White is fantastic at making tokens, and Darien, King of Kjeldor makes a massive army. Unless your opponents decide to stop dealing damage to you, which also works. This is a massive deterrent, and it's hard to race this deck once you stack up a bunch of lifegain effects like Soul's Attendant and Daxos, Blessed by the Sun. Darien also makes soldiers, which are a well-supported creature type in white.
#27. Boromir, Warden of the Tower
I’m usually not a fan of commanders that want to sacrifice themselves, but Boromir, Warden of the Tower has an important ability that automatically counters (a white counter?!) some decks' entire strategy. This is Boromir at his best, and you could do with a much worse leader of your white EDH deck than this selfless soldier.
#26. Thalia, Guardian of Thraben
Speaking of white soldiers, Thalia, Guardian of Thraben is a classic white weenie card that makes a fine disruptive piece. Playing it on turn two causes serious psychic damage to a table whose mana accelerants have been put a turn behind. It works great as a commander in a stax deck or a soldiers deck and is one of the best cheap white commanders.
#25. Odric, Luminarch Marshal
Odric, Lunarch Marshal is another iteration of Odric that closes out games quickly, except it can be even faster than its predecessor. Making your creatures unblockable is good. Giving them flying, double strike, and lifelink is better. White has no shortage of cards with keyword soup like Akroma, Angel of Wrath and the humble Healer's Hawk to outvalue your opponents every combat.
#24. Hokori, Dust Drinker
If your friends thought it was bad when you occasionally drew Winter Orb out of the 99, wait until they see it in the command zone. Hokori, Dust Drinker is a fantastic stax commander that questions how your opponents will win without lands. You’ll need a solid strategy to back it up so you don’t just needlessly extend the game; building a good board presence before denying your opponents' mana is generally a solid strategy.
#23. Sram, Senior Artificer
Sram, Senior Edificer doesn’t help you cheat the cost of your equipment like some of the other equipment commanders we’ve looked at, but it gives you a solid source of card advantage. It’s also got lots of potential as an Eggs commander, using cards like Second Sunrise with Krark-Clan Ironworks and 0-mana equipment like Bone Saw to pop off.
#22. Rune-Tail, Kitsune Ascendant
Rune-Tail, Kitsune Ascendant is just an enchantment since they flip as soon as they come into play. This is a rather match-up-dependent commander. Preventing your creatures from taking damage matters much more against red and black decks than say, a blue deck. That said, it still gives you a bunch of pressure since you can freely attack without worrying about what blocks look like.
#21. Gandalf the White
Gandalf the White is a unique character and flash really means a lot for many of the cards in legendaries or artifacts matters decks. Gandalf has virtual haste if you play it on the last opponent’s end step before your turn. Yes, it’s no surprise if Gandalf is coming from your command zone, but the additional flicker trigger is massive, well supported in white, and a worthy ability of a wizard that needed to evolve to compete with Saruman.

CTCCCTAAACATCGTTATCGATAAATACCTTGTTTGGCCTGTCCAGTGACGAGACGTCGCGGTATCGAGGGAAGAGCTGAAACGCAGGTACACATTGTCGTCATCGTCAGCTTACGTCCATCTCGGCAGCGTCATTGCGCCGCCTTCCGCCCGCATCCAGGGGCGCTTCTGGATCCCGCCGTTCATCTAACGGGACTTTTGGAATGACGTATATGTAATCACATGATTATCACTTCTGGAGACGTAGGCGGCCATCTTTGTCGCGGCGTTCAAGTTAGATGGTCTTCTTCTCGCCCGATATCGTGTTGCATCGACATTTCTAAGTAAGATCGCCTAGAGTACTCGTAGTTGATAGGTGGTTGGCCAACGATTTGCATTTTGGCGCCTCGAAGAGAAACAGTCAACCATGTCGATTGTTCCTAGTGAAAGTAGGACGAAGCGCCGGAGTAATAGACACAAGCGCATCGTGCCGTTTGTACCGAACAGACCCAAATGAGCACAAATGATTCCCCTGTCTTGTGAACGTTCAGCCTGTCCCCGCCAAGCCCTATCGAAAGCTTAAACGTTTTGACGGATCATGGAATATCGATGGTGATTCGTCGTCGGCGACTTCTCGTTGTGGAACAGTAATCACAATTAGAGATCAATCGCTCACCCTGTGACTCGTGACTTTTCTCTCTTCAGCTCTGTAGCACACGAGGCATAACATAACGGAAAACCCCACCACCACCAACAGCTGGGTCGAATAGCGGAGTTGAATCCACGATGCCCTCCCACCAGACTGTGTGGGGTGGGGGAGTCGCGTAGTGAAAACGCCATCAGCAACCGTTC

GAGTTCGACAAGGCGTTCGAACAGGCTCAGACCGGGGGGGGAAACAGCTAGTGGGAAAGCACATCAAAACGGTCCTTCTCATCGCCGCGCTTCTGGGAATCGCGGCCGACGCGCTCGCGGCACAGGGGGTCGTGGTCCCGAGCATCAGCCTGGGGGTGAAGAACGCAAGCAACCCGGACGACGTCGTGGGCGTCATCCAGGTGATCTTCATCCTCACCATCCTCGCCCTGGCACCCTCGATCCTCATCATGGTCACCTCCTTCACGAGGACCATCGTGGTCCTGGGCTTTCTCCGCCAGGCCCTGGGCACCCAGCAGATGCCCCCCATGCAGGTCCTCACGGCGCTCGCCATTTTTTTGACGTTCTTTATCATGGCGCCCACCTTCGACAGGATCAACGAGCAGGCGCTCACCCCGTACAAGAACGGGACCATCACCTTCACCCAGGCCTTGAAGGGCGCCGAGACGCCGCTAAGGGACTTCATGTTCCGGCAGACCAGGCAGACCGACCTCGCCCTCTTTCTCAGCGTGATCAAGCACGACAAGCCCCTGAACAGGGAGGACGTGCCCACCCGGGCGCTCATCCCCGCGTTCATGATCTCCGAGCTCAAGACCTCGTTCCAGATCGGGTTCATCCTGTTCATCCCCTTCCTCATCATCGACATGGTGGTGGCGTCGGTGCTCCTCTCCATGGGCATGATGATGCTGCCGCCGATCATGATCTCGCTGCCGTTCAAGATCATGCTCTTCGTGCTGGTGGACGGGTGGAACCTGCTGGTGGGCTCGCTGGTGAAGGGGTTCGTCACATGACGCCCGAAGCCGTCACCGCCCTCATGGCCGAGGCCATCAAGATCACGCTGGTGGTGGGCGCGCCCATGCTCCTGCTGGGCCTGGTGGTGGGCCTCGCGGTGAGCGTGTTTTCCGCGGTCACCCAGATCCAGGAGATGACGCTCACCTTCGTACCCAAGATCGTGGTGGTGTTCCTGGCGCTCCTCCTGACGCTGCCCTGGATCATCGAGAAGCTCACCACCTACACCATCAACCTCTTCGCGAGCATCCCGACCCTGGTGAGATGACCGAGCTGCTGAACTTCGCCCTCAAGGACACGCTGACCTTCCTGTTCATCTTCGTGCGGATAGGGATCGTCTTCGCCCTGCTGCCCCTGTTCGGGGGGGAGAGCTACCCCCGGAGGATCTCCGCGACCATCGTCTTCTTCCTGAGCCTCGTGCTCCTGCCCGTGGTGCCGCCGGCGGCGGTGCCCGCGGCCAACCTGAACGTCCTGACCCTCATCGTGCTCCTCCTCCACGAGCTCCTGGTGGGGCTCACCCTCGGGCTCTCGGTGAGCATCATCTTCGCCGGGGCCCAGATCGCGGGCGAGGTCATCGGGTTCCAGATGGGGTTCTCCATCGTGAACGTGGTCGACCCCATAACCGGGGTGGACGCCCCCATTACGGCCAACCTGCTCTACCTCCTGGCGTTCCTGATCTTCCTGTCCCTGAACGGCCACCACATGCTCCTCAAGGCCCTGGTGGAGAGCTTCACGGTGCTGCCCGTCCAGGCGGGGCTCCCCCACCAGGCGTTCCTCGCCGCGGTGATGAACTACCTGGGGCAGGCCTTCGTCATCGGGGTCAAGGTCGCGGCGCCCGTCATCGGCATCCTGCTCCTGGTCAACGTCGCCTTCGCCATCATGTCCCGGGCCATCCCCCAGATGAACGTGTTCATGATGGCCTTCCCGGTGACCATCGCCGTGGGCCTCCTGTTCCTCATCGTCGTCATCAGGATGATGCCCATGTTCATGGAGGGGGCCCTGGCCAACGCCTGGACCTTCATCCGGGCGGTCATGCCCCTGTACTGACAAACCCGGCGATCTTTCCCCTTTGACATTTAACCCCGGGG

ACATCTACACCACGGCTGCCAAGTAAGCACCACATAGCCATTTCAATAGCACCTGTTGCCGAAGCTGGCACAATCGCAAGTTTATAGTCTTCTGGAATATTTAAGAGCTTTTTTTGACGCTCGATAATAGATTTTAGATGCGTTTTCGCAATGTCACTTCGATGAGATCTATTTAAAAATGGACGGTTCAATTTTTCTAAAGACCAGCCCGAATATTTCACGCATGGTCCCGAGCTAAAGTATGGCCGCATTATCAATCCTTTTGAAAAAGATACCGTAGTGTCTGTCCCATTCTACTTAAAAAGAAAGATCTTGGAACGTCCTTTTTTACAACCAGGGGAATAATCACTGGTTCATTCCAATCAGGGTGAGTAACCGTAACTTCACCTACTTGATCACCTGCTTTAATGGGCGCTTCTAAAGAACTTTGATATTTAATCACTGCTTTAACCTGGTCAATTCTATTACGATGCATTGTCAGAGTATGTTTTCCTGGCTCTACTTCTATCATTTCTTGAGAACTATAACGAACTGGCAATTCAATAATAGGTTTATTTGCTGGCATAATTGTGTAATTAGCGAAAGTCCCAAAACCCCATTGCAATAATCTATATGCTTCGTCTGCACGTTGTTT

#20. Ao, the Dawn Sky
A big weakness of white creature strategies is wrath effects that clear the board and undo your hard work. Ao, the Dawn Sky gives you some resiliency to this by getting permanents when it dies. Spot removal buffs your team more. This is a flexible card to helm an aggressive deck and does a lot of work with white reanimation effects like Angelic Renewal and sacrifice outlets like Ashnod's Alter.
#19. Sephara, Sky’s Blade
You should always respect a commander that can be played at a discount, and Sephara, Sky's Blade can cut a whole six mana from its cost if you have fliers to spare. This is a much broader card than some of the other angels we’ve looked at since it protects all your flying creatures, making it a great commander to lead cards like Serra Ascendant and Kinjalli's Sunwing in an aerial assault.
#18. Avacyn, Angel of Hope
Some cards make you work to break the symmetry of powerful effects. Others, like Avacyn, Angel of Hope, just do the thing. Giving all your permanents indestructible makes Avacyn white’s premiere mass land destruction commander. Follow it up with a Ravages of War or Armageddon, and you’ve got a won game and three fewer friends.
#17. Evra, Halcyon Witness
Every color needs a Voltron commander, and Evra, Halcyon Witness wastes no time in one-shotting players. Your opponents can’t let this slip past their defenses or you’ll easily kill them, so your greatest priority is getting Evra into the red zone. You’ve got cards like Mother of Runes to get through, and you can exploit the power-life switcharoo with cards like Children of Korlis and Soul's Grace to make sure our opponents can’t get us on the crackback.
#16. Bennie Bracks, Zoologist
Paying mana for your commander is so 2011. Bennie Bracks, Zoologist is practically free since you’ll want to spit out a bunch of tokens anyway. The combination of “free” and card draw makes Bennie a great tokens commander. It works well with cards that let you make tokens on your opponents' turns, like Mirrex and Smothering Tithe, to draw multiple cards in a turn cycle.
#15. Elesh Norn, Grand Cenobite